College Goal Sunday Across Arkansas - KAIT Jonesboro, AR - Region 8 News, weather, sports

Josh Harvison Reports...

College Goal Sunday Across Arkansas

JONESBORO, AR (KAIT) -- Future college students and parents Sunday spent some time learning how to fill out the Free Application for Federal Student Aid, or FAFSA. According to officials at Arkansas State University, 75 prospective students filled out paperwork and attended small seminars on the registration process.

The FAFSA is one way college students can pay for school. Students and parents provide personal information about taxes, income and what schools they're interested in. Students can select multiple schools in order to see what financial aid is available.

To fill out the FAFSA, click here.

College Goal Sunday is a one-day event held during the school year to help high school seniors find financial aid. For more information about College Goal Sunday, click here.

According to the Arkansas Department of Higher Education, several scholarships are available for qualifying students. One such program is the Arkansas Academic Challenge Scholarship, which has provided financial assistance for thousands of former and current students.

"I have accepted my scholarship already at ASU, but any other financial aid will help so that's why we're here today, for the FAFSA," said Erin Flagg, senior at Manila High School.

Erin and her mother, Becky, said they want to reduce the amount of debt they'll have once Erin graduates college. It's not uncommon for a student to spend 2-3 thousand dollars each semester. That can add up to a huge sum of loans to pay back.

"We've been blessed with a scholarship right now, but there's a lot of different fees and expenses that the scholarship doesn't cover everything," said Becky.

College Goal Sunday teaches future college students and parents the ins and outs of filling out financial aid applications.

"There's always unexpected fees that come up with sending a child to college so, we're just trying to be prepared," said Becky.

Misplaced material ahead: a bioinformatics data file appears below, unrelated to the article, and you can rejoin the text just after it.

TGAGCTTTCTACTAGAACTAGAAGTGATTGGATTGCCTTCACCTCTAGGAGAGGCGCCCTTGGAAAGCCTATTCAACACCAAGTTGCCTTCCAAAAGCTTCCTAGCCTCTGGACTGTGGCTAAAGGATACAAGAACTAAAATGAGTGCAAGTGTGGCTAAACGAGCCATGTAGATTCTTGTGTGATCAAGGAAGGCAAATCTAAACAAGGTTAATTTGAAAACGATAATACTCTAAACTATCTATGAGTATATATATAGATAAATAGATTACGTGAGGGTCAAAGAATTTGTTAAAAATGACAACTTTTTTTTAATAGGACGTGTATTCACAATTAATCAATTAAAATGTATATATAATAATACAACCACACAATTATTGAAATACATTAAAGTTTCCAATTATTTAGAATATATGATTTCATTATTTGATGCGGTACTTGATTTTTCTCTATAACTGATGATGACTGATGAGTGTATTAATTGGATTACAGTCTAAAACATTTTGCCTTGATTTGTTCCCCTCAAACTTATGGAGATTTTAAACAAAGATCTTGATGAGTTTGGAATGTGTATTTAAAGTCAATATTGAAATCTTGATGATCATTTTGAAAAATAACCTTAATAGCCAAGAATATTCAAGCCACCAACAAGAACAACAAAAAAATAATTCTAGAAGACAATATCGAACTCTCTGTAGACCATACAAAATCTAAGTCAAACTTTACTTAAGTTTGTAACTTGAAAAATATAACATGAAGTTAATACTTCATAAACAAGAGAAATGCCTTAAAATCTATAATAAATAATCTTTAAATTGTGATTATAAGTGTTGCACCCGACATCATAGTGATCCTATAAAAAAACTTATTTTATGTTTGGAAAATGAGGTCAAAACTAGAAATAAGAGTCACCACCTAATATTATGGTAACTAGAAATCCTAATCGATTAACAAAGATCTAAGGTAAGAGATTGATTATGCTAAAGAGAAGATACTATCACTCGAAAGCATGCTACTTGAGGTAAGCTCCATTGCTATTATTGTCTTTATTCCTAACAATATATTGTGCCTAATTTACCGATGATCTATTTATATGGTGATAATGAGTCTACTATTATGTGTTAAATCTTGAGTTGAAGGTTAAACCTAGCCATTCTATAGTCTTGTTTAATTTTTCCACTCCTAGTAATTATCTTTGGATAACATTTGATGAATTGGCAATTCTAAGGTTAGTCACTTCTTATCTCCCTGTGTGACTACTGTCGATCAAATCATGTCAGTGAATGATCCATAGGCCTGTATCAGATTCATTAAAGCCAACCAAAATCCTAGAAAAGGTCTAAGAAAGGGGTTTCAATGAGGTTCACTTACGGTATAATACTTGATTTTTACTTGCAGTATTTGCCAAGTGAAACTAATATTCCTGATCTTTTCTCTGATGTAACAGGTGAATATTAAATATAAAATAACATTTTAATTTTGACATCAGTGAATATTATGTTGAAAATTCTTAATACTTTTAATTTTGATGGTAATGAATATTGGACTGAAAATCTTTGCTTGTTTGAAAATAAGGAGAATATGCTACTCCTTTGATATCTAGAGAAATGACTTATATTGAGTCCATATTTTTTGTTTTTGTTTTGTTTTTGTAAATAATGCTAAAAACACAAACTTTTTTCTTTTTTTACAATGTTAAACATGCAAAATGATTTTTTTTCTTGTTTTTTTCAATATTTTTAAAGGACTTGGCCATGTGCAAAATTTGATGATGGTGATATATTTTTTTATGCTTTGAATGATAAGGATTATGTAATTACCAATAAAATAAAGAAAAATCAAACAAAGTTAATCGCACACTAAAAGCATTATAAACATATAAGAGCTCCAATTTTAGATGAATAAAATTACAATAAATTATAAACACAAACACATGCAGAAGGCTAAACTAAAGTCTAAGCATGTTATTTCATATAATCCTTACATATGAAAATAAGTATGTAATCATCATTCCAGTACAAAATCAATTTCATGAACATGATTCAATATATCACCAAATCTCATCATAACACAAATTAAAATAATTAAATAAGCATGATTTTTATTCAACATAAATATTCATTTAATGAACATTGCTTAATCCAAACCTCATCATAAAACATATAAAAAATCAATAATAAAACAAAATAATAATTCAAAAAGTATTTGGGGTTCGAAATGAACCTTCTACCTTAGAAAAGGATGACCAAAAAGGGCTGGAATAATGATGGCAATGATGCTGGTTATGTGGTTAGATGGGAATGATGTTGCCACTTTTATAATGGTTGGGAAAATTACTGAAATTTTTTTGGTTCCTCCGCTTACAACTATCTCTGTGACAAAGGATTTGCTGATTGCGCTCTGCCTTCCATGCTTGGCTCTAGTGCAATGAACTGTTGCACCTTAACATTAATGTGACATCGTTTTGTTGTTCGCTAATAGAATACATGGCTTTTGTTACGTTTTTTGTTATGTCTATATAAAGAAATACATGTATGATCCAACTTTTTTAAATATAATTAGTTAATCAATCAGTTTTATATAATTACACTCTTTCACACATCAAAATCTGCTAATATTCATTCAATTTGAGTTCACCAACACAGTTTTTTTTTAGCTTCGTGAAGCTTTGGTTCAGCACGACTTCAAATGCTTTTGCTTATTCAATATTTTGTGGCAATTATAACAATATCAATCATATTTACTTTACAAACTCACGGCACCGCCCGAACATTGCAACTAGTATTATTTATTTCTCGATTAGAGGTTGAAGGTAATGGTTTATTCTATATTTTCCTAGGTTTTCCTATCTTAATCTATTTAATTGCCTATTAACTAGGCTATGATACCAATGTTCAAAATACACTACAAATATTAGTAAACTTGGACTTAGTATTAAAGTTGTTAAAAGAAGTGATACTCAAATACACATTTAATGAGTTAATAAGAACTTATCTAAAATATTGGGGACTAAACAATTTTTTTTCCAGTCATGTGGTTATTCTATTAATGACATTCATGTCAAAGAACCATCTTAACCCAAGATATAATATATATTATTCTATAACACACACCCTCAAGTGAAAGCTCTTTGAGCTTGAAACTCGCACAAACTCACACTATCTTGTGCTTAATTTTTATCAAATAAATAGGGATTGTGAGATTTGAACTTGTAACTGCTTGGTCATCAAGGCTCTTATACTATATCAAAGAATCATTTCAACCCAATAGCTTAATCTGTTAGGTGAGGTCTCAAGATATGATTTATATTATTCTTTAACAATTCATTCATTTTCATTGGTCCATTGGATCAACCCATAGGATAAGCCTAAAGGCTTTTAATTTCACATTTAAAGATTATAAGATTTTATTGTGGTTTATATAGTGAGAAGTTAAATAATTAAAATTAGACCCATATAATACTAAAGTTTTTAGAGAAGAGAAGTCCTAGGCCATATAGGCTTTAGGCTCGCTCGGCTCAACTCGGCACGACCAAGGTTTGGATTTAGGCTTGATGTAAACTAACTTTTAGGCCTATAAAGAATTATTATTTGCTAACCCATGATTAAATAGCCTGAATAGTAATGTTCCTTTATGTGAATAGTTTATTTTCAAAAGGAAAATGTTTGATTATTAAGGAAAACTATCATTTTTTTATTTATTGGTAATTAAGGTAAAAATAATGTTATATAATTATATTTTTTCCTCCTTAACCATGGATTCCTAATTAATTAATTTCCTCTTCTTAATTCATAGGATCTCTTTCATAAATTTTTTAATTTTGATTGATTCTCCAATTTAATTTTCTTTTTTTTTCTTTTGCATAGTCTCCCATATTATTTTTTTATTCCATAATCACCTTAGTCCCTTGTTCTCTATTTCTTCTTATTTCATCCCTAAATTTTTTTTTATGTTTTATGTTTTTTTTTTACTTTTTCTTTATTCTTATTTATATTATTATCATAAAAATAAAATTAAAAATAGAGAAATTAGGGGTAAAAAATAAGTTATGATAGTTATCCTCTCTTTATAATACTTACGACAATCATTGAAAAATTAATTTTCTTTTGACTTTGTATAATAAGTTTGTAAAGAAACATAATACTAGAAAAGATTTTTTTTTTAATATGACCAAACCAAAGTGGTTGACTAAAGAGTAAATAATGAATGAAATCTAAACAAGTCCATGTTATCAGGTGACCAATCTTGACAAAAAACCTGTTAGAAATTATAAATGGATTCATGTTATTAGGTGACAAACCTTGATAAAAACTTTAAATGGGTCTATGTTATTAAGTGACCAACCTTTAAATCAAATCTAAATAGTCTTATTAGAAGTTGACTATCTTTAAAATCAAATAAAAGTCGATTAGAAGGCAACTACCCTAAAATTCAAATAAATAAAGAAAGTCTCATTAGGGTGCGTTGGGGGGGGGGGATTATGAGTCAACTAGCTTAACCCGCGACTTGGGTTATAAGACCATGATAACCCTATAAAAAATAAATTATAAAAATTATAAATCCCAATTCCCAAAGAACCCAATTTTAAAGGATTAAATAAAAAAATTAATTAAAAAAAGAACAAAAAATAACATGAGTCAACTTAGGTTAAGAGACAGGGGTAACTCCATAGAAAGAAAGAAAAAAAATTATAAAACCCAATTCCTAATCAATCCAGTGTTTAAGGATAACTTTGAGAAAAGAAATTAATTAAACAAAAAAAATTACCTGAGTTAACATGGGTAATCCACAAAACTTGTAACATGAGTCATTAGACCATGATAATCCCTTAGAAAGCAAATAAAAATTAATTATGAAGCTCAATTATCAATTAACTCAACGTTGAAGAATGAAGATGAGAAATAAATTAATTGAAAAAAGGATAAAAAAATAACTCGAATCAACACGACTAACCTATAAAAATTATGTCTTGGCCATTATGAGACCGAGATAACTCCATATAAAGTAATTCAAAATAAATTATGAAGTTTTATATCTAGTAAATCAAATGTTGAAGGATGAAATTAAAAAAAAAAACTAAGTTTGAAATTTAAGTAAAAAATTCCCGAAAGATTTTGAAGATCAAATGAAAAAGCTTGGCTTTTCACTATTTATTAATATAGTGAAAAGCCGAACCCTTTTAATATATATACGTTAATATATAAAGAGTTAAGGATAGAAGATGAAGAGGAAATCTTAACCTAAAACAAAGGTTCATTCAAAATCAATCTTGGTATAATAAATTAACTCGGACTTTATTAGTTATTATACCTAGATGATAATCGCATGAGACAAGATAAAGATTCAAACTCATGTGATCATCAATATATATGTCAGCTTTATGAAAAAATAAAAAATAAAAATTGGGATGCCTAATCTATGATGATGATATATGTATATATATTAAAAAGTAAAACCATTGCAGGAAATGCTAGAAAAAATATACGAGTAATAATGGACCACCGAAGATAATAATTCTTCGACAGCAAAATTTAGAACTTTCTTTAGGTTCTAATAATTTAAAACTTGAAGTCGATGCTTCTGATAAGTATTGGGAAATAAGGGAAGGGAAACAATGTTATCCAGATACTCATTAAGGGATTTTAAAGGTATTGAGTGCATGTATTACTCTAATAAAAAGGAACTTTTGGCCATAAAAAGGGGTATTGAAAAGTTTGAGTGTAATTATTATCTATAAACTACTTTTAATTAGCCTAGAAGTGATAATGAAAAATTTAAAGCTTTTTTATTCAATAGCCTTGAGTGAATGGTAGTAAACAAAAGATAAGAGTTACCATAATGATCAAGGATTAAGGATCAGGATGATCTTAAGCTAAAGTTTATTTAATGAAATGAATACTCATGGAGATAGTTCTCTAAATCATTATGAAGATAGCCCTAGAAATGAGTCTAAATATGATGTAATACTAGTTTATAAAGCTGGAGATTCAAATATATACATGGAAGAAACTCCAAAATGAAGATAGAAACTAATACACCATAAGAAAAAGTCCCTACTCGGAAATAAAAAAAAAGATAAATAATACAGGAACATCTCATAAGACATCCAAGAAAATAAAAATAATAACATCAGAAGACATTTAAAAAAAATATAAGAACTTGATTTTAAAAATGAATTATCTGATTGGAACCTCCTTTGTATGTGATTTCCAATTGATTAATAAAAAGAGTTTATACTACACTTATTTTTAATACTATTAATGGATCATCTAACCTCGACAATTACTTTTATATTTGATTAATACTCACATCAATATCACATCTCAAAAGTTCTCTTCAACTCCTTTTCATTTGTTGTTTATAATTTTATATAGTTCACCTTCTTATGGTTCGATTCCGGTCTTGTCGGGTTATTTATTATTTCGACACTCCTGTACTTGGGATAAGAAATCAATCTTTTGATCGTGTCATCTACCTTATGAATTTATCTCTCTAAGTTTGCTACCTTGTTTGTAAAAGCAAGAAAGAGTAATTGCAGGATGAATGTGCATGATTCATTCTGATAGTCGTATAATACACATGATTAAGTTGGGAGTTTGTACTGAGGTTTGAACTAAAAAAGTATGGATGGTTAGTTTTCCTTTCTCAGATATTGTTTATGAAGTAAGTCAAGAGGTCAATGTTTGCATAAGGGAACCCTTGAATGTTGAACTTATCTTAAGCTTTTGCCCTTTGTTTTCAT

Erin said she wants to be a high school English teacher or college professor.

"One reason I thought about majoring in education is that it's such a broad field, I could possibly do, I could easily get a job I feel like, and in this area really, because I don't want to move away, I think I could find a job easy somewhere," said Erin.

College students are having a hard time finding work right out of school. Becky said that's one reason she hopes to keep after-college debt to a minimum.

"I'm hoping with her chosen major that she'll find a job, but we just didn't want her to come out of college with a lot of financial debt, and there's a lot of scholarships and opportunities out there for people to look for," said Becky.

"I'm hoping to see more scholarship opportunities from this after I fill it out, maybe receiving more scholarship opportunities," said Erin.

According to Terry Finney, Director of Financial Aid and Scholarships at ASU, people get nervous about filling out the FAFSA.

"A lot of questions, mainly, just how to fill the FAFSA out, how to start, a lot of them don't know that they got to get a personal identification number, or pin number. what that does is allow, parents and students to be able to fill out the free application electronically which makes the process a lot faster," said Finney.

"A lot of them are not sure when they get their tax returns or W-2's where they put that information on the fafsa," said Finney.

Finney said more people are filling out the FAFSA early this year. He said that could be credited to a poor national economy.

"The filings of the free application for federal student aid were up over 20-percent compared to what they were last year. So that indicates that a lot of people are filling out the fafsa a lot quicker this year, and a lot earlier," said Finney. "There's probably more that's going to be filling it out this year than every before."

There are also other issues regarding financial aid.

The economic stimulus package signed into law by President Obama added $500 to Pell Grants, bumping that assistance up to $5250 for the 2009-2010 school year.

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